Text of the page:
On remote Atauro Island, East Timor, drought bites harder than a mere economic crisis.
At low tide on Atauro women and children, woven baskets on their backs and knives in their hands, search the rocks and coral for fish, shellfish, edible weeds and small shrimp. When the sea is calm the men fish with spears and nets. At night they search for squid and octopus in the shallows, voices floating over the water and yellow lights from their lamps glowing prettily along the shore.
Seafood supplements their corn and beans. Sometimes they will add greens - pepaya, cassava and other leaves. It is not a varied diet. When the sea is rough, as it often is, there will be no seafood. Sometimes there will be a bird or a bat to add flavour. Goats and chickens are killed for weddings, funerals and other ceremonies.
Atauro is an island off the coast of East Timor - 44 kilometres to the north of Dili across the Wetar Strait, a 3,500m deep channel of often-turbulent waters. It is 105 square kilometres of dry rocky mountains, cliffs, and a narrow, infertile coastal strip. Patches of forest and fertile land are found in the highlands of the interior. 7000 People live in the five main villages and in small outlying hamlets that cling to rocky hillsides and crevices or perch on exposed beaches.
Most Atauro people are poor, living mainly on what can be eked out of dry patches of garden or harvested from the sea. When that is your life an economic crisis doesn't hit you in the same way it does a town-dweller or a prosperous farmer. You can't get much poorer and you don't rely on bought goods. Salt, sugar, tea, coffee, flour, oil, matches, soap, school books and pencils are things you buy when you can. Atauro people are proud of the fact that the current krisis moneter doesn't affect them significantly and joke about it - not unaware of the irony of the joke.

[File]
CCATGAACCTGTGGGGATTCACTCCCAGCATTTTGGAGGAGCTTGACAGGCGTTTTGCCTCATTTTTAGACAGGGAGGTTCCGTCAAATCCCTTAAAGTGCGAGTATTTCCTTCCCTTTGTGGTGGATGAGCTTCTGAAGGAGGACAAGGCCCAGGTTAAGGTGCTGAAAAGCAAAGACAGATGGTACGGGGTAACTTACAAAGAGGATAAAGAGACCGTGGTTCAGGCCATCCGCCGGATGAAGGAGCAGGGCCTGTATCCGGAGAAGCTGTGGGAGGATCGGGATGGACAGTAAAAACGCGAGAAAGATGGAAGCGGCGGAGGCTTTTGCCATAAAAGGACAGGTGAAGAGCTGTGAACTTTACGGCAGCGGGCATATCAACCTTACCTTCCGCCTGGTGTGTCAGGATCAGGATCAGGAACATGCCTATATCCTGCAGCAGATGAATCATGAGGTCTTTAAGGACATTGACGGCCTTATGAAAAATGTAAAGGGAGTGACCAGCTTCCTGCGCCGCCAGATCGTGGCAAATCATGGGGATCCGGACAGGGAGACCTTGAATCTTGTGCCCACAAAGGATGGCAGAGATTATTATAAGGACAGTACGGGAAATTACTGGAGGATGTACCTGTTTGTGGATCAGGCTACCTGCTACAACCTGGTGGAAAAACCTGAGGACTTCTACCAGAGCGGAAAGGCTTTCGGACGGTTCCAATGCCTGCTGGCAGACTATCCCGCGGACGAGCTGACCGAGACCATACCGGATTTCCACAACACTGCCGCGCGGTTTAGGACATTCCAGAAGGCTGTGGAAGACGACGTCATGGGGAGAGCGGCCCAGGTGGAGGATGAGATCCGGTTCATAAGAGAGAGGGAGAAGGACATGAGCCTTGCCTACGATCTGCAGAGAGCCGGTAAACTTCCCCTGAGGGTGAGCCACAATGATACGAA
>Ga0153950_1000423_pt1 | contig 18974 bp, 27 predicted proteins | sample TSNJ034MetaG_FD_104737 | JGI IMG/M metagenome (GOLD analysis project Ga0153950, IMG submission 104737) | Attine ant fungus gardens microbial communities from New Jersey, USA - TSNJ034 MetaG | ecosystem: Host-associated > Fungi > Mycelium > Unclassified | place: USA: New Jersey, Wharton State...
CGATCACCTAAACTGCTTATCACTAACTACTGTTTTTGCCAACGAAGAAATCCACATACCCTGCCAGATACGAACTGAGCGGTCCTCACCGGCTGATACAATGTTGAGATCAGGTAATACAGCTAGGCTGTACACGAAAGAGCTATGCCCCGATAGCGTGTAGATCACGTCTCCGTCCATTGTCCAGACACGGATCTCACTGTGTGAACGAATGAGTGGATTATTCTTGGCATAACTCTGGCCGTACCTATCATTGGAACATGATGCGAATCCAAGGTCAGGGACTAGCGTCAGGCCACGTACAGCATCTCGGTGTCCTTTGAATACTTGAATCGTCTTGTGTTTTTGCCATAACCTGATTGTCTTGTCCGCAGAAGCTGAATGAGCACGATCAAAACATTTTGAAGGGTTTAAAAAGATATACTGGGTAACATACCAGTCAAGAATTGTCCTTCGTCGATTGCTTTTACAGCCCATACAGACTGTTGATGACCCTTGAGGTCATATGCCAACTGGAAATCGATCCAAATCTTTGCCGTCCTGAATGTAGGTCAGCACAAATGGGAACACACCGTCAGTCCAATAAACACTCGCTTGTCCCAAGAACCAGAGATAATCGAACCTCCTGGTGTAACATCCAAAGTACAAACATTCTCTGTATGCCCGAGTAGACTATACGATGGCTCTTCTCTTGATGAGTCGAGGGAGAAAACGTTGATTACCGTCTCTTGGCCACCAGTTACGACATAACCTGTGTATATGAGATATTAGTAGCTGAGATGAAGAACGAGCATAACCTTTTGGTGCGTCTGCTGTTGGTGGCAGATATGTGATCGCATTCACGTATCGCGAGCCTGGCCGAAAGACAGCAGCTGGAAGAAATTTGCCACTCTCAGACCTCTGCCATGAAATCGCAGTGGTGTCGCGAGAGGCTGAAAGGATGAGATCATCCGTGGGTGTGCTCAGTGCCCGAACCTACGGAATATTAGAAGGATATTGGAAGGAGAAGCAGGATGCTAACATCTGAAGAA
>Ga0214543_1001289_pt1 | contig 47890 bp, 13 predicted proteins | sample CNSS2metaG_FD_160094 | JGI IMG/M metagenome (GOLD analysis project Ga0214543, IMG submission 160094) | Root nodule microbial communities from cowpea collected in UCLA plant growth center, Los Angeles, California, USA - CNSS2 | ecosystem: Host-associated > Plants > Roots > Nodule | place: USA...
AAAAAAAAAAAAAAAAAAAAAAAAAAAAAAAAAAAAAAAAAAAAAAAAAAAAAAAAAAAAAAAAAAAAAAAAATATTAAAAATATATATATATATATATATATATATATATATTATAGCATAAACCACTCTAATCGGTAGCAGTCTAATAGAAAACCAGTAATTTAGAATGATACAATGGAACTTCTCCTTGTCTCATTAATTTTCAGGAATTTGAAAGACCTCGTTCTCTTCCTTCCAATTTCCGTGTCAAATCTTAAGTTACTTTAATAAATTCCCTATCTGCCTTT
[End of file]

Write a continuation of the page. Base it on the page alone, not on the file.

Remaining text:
Their 'wealth' is in the sea and in their goats - rangy, ear- marked animals that roam the bare hills and are sold when cash is necessary. As prices of 'imported' goods rise so does the price of goat, so there's a kind of balance. But now more goats and pigs are being sold more often.
American milk powder
An economic crisis can be survived. A dry 'wet' season is another matter. This year Atauro people have experienced both. Late and sporadic rains meant the corn crop failed. There's only one corn crop a year. Seed is saved as the staple food for the next year and for the next planting.
This year the government gave corn seed for a second planting, but that also failed. Rain at the wrong time and too little of it caused stunted growth. Much of what grew was eaten by grubs and insects. 1998 Was a bad year. As it draws to a close there is little corn left for eating or for seed.